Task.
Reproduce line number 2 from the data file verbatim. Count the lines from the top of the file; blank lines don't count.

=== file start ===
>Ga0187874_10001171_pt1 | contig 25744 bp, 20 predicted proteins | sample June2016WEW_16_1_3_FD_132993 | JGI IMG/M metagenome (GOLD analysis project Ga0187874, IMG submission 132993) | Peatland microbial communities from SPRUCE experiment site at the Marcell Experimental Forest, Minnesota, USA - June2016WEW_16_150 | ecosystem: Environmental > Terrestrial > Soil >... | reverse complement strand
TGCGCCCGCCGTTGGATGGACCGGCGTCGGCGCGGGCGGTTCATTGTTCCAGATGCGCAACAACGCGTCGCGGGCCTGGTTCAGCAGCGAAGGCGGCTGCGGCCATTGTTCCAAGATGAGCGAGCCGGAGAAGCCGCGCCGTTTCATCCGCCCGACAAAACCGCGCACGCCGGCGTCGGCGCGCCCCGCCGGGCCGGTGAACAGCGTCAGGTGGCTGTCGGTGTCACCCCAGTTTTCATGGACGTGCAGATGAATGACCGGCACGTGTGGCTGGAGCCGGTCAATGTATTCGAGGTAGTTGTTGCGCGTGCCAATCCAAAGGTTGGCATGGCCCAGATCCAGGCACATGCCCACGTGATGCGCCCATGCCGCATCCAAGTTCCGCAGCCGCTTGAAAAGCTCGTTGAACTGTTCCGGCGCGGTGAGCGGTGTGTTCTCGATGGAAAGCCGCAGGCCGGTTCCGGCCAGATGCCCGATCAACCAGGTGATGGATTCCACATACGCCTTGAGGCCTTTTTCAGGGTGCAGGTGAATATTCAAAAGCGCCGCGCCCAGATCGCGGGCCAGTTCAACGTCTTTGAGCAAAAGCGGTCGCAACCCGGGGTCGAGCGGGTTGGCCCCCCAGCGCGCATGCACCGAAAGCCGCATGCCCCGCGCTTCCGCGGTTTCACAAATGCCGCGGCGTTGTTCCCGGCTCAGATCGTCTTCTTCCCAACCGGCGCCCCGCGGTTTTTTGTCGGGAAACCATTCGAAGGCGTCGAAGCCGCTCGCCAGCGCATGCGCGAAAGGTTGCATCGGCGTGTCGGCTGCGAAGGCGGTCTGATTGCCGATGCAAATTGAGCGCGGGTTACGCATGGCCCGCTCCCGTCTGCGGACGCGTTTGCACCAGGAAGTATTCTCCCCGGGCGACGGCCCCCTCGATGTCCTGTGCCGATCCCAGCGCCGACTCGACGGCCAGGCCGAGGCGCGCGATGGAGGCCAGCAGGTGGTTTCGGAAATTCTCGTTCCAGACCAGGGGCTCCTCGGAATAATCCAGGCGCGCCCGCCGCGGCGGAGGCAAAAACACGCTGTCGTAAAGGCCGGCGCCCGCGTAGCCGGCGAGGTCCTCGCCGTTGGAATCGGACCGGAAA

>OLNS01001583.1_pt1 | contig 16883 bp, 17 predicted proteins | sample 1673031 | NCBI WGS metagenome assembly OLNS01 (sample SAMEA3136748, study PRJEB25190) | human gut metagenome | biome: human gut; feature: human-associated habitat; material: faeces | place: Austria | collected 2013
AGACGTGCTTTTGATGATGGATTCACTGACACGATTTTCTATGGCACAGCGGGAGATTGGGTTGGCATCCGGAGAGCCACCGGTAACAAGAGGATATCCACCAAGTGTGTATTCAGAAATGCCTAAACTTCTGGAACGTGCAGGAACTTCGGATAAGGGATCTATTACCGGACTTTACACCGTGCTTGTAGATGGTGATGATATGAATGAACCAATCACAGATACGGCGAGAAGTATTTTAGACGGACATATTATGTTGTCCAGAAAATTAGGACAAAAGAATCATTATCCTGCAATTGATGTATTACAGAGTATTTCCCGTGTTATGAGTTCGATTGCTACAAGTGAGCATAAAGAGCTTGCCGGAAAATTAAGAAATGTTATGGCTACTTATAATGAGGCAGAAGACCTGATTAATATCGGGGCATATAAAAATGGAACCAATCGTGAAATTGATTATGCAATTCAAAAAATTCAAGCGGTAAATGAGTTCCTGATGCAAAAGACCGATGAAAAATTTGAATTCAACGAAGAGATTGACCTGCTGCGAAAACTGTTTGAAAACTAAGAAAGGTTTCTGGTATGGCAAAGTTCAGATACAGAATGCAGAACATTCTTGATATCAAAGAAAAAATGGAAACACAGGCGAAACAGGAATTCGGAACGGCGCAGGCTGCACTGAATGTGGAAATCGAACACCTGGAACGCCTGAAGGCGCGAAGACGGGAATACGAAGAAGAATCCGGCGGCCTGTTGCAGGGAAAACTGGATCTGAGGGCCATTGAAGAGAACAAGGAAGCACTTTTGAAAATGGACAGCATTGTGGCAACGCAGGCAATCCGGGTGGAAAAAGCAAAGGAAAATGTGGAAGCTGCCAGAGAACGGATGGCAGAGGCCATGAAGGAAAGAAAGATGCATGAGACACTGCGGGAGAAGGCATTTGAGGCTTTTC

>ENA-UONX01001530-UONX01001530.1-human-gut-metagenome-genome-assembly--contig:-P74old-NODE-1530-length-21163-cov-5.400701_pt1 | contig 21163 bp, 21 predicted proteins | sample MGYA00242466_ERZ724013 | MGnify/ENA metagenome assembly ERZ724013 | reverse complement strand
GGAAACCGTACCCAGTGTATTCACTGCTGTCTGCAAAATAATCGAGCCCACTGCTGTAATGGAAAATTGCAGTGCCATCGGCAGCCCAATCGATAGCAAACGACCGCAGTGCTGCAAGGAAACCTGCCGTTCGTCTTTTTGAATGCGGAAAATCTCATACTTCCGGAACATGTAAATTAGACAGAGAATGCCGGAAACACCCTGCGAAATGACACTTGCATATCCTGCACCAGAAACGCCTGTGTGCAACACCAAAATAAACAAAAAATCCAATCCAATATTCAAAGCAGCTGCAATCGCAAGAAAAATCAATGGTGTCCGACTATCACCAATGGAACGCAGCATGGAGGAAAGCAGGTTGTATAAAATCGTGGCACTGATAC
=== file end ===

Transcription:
TGCGCCCGCCGTTGGATGGACCGGCGTCGGCGCGGGCGGTTCATTGTTCCAGATGCGCAACAACGCGTCGCGGGCCTGGTTCAGCAGCGAAGGCGGCTGCGGCCATTGTTCCAAGATGAGCGAGCCGGAGAAGCCGCGCCGTTTCATCCGCCCGACAAAACCGCGCACGCCGGCGTCGGCGCGCCCCGCCGGGCCGGTGAACAGCGTCAGGTGGCTGTCGGTGTCACCCCAGTTTTCATGGACGTGCAGATGAATGACCGGCACGTGTGGCTGGAGCCGGTCAATGTATTCGAGGTAGTTGTTGCGCGTGCCAATCCAAAGGTTGGCATGGCCCAGATCCAGGCACATGCCCACGTGATGCGCCCATGCCGCATCCAAGTTCCGCAGCCGCTTGAAAAGCTCGTTGAACTGTTCCGGCGCGGTGAGCGGTGTGTTCTCGATGGAAAGCCGCAGGCCGGTTCCGGCCAGATGCCCGATCAACCAGGTGATGGATTCCACATACGCCTTGAGGCCTTTTTCAGGGTGCAGGTGAATATTCAAAAGCGCCGCGCCCAGATCGCGGGCCAGTTCAACGTCTTTGAGCAAAAGCGGTCGCAACCCGGGGTCGAGCGGGTTGGCCCCCCAGCGCGCATGCACCGAAAGCCGCATGCCCCGCGCTTCCGCGGTTTCACAAATGCCGCGGCGTTGTTCCCGGCTCAGATCGTCTTCTTCCCAACCGGCGCCCCGCGGTTTTTTGTCGGGAAACCATTCGAAGGCGTCGAAGCCGCTCGCCAGCGCATGCGCGAAAGGTTGCATCGGCGTGTCGGCTGCGAAGGCGGTCTGATTGCCGATGCAAATTGAGCGCGGGTTACGCATGGCCCGCTCCCGTCTGCGGACGCGTTTGCACCAGGAAGTATTCTCCCCGGGCGACGGCCCCCTCGATGTCCTGTGCCGATCCCAGCGCCGACTCGACGGCCAGGCCGAGGCGCGCGATGGAGGCCAGCAGGTGGTTTCGGAAATTCTCGTTCCAGACCAGGGGCTCCTCGGAATAATCCAGGCGCGCCCGCCGCGGCGGAGGCAAAAACACGCTGTCGTAAAGGCCGGCGCCCGCGTAGCCGGCGAGGTCCTCGCCGTTGGAATCGGACCGGAAA